Superficially, it seemed as if both sides were equal, but with a tactical trade-off of a Bishop for a Knight, Spielmann managed to deprive his opponent of both a powerful attacking and defensive weapon. Immediately, Spielmann pushed up his Queen-side pawns and began an action on the <b> and <c> files, and a Rook took on <c5>. Yet Spielmann could not achieve any advantage, thanks to Euwe's meticulous play and after the attack was over, Euwe deservedly had the better position.
Spielmann's advanced <b> pawn could not be defended, whilst the Black <a> pawn would prove untenable. Nevertheless, it did not matter anymore, as Spielmann had at his disposal a line in which Euwe could not avoid a draw by repetition. The state of the match is currently: Euwe 2 points, Spielmann 1 point." (6)
Spielmann, perhaps realising that he had not made the best of his chances, later played the line again - Najdorf vs Spielmann, 1934,
Game 4 - "Played on 16 and 18 March 1932 in Amsterdam" (7)
"CHESS. EUWE - SPIELMANN.
The fourth and final game adjourned.
In the Café De Kroon, Rembrandtplein, Amsterdam, ( http://www.geheugenvannederland.nl/... ) the fourth and last game of the Euwe - Spielmann match began last night. After masterful play from both parties, Euwe was able to win a pawn on the 31st move. Two moves later the game was adjourned. Although Euwe stands slightly better, the game is still very difficult for him to win." (8)
"Chess. FOURTH GAME. EUWE- SPIELMANN.
AMSTERDAM, 18th March - This evening, in the Café Lyceum the fourth game of the training match Euwe (white) - Spielmann was played out (from the 32nd move - e.d.) ... Euwe may be very satisfied with the result of the four training matches. He was not in any difficulty in any of the games. Of course, the match was too short to draw any conclusions, but undoubtedly Euwe's result will give him self-confidence for his upcoming match with Salo Flohr, who will start on Friday, exactly one o'clock in the Odd Fellowhuis..." (9)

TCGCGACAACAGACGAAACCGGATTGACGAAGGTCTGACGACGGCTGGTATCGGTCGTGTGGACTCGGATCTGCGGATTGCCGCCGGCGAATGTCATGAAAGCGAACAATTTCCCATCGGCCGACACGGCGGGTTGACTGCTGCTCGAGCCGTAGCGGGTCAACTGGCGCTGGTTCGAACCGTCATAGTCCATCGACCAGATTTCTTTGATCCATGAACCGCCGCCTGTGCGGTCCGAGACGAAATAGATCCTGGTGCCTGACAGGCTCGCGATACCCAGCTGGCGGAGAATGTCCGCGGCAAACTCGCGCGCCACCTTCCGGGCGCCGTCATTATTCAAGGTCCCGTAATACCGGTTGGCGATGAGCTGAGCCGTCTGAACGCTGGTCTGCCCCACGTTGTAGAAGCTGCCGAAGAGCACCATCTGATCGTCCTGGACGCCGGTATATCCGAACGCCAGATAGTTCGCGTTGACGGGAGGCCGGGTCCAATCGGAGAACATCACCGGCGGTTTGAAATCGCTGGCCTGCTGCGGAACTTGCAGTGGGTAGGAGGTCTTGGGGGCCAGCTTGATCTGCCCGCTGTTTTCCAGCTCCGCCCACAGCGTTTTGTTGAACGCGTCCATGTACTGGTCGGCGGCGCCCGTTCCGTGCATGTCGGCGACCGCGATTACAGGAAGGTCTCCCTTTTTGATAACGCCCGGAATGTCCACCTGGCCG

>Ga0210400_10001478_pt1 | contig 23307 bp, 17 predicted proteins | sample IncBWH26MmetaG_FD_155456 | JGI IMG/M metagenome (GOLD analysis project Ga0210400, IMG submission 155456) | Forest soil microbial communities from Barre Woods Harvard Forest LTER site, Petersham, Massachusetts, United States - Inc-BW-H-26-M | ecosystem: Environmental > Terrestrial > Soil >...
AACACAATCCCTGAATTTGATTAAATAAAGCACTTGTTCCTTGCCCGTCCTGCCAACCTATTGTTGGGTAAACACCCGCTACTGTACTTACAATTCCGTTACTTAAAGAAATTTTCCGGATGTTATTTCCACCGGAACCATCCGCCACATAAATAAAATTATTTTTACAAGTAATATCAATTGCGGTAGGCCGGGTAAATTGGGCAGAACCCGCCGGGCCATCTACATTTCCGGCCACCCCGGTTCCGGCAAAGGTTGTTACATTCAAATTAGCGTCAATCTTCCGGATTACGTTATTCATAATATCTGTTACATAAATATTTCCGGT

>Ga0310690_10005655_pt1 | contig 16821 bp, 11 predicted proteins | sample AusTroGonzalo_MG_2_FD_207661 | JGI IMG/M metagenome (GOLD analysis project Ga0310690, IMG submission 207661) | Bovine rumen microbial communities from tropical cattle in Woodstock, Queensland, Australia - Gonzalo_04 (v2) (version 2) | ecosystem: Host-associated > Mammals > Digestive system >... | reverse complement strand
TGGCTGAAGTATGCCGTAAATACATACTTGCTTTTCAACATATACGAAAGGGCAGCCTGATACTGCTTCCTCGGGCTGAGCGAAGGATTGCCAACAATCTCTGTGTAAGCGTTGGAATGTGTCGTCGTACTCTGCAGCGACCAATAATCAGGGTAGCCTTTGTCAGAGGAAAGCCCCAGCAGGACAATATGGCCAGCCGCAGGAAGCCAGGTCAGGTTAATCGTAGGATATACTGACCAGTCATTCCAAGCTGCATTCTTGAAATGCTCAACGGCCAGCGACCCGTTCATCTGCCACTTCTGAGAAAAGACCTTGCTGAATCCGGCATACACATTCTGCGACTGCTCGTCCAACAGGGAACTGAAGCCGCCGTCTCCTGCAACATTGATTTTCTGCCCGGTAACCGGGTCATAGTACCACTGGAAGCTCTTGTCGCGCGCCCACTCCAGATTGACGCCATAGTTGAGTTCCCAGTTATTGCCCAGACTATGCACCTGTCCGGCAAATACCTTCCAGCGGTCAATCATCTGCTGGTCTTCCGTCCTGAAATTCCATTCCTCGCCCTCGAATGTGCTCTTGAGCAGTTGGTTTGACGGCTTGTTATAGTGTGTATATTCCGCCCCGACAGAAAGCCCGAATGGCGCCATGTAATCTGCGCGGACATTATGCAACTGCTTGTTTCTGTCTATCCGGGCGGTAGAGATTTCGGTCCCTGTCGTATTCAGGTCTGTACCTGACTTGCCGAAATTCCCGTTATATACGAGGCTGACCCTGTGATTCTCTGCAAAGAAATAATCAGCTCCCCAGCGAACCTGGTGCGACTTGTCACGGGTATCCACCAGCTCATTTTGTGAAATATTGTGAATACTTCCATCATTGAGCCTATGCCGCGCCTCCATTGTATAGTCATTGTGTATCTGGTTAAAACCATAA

Spielmann had achieved equality as Black, but as in the first game, he overlooked a tactical finesse by his opponent.
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Spielmann played <20..Ne6> (20...Qxd5 =). After this, Euwe held the initiative and by very precise play won a pawn and then the ending.
Euwe was coming into the period of his peak strength (mid to late 1930s). This match was one of the early steps of his careful progress towards becoming the world championship challenger to Alexander Alekhine - Alekhine - Euwe World Championship Match (1935).
(1). Alexander Munninghoff, Max Euwe: The Biography, in New in Chess.
(3). "Het Volk", 8th March 1932.
(4). "De Telegraaf", 8th March 1932.
(5). "Algemeen Handelsblad", 15th March 1932.
(6). "Algemeen Handelsblad", 15th March 1932.
(7). "Wiener Schach-Zeitung", Nr.7, April 1932, p.102.
(8). "Algemeen Handelsblad", 17th March 1932.
(9). "De Telegraaf", 19th March 1932.
This text and original research by User: Chessical.